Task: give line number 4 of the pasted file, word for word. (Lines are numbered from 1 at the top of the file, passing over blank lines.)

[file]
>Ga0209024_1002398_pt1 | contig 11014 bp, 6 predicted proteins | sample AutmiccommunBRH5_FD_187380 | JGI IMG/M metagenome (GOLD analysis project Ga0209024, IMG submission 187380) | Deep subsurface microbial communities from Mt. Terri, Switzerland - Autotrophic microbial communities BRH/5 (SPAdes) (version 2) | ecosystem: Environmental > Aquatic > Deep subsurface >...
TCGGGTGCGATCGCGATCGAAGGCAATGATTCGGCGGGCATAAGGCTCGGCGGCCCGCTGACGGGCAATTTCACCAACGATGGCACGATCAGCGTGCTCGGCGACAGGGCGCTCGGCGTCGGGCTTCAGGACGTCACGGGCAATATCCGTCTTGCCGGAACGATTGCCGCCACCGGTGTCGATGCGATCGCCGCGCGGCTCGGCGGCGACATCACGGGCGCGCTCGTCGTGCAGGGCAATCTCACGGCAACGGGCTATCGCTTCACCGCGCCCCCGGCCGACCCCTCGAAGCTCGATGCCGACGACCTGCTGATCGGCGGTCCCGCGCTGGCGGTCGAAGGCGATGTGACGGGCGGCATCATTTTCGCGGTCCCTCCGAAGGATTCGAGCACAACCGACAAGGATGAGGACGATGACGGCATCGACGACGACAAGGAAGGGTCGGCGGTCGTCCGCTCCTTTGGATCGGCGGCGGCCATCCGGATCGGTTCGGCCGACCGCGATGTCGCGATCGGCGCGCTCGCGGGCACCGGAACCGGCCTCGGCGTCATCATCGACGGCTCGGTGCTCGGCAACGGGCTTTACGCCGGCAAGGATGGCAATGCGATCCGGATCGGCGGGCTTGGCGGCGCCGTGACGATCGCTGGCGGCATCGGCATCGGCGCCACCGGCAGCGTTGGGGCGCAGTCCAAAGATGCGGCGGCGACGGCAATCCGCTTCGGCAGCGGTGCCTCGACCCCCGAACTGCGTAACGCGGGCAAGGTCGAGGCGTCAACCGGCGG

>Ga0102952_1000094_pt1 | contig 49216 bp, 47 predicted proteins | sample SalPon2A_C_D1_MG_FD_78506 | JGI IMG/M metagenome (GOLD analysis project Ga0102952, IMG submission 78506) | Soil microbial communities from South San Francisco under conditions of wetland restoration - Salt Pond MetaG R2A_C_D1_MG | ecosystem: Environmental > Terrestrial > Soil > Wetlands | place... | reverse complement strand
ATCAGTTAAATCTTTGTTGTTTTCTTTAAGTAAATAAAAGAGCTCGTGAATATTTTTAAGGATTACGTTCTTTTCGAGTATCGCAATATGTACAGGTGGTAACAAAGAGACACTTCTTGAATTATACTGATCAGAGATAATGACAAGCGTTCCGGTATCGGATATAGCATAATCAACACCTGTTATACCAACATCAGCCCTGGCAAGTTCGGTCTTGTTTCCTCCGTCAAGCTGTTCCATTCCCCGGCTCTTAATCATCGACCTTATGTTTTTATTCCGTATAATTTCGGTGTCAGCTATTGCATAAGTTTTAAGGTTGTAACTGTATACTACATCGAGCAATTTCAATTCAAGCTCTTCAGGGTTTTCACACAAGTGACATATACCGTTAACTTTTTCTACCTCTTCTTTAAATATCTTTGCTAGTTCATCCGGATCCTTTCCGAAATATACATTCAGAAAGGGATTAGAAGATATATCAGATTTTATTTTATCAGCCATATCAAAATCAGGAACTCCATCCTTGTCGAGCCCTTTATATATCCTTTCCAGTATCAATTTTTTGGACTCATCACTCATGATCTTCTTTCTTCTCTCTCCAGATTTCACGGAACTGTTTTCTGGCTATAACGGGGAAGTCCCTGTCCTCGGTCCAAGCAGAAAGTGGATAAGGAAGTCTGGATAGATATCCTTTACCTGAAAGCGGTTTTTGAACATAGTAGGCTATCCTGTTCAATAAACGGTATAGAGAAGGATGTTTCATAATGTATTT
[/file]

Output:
ATCAGTTAAATCTTTGTTGTTTTCTTTAAGTAAATAAAAGAGCTCGTGAATATTTTTAAGGATTACGTTCTTTTCGAGTATCGCAATATGTACAGGTGGTAACAAAGAGACACTTCTTGAATTATACTGATCAGAGATAATGACAAGCGTTCCGGTATCGGATATAGCATAATCAACACCTGTTATACCAACATCAGCCCTGGCAAGTTCGGTCTTGTTTCCTCCGTCAAGCTGTTCCATTCCCCGGCTCTTAATCATCGACCTTATGTTTTTATTCCGTATAATTTCGGTGTCAGCTATTGCATAAGTTTTAAGGTTGTAACTGTATACTACATCGAGCAATTTCAATTCAAGCTCTTCAGGGTTTTCACACAAGTGACATATACCGTTAACTTTTTCTACCTCTTCTTTAAATATCTTTGCTAGTTCATCCGGATCCTTTCCGAAATATACATTCAGAAAGGGATTAGAAGATATATCAGATTTTATTTTATCAGCCATATCAAAATCAGGAACTCCATCCTTGTCGAGCCCTTTATATATCCTTTCCAGTATCAATTTTTTGGACTCATCACTCATGATCTTCTTTCTTCTCTCTCCAGATTTCACGGAACTGTTTTCTGGCTATAACGGGGAAGTCCCTGTCCTCGGTCCAAGCAGAAAGTGGATAAGGAAGTCTGGATAGATATCCTTTACCTGAAAGCGGTTTTTGAACATAGTAGGCTATCCTGTTCAATAAACGGTATAGAGAAGGATGTTTCATAATGTATTT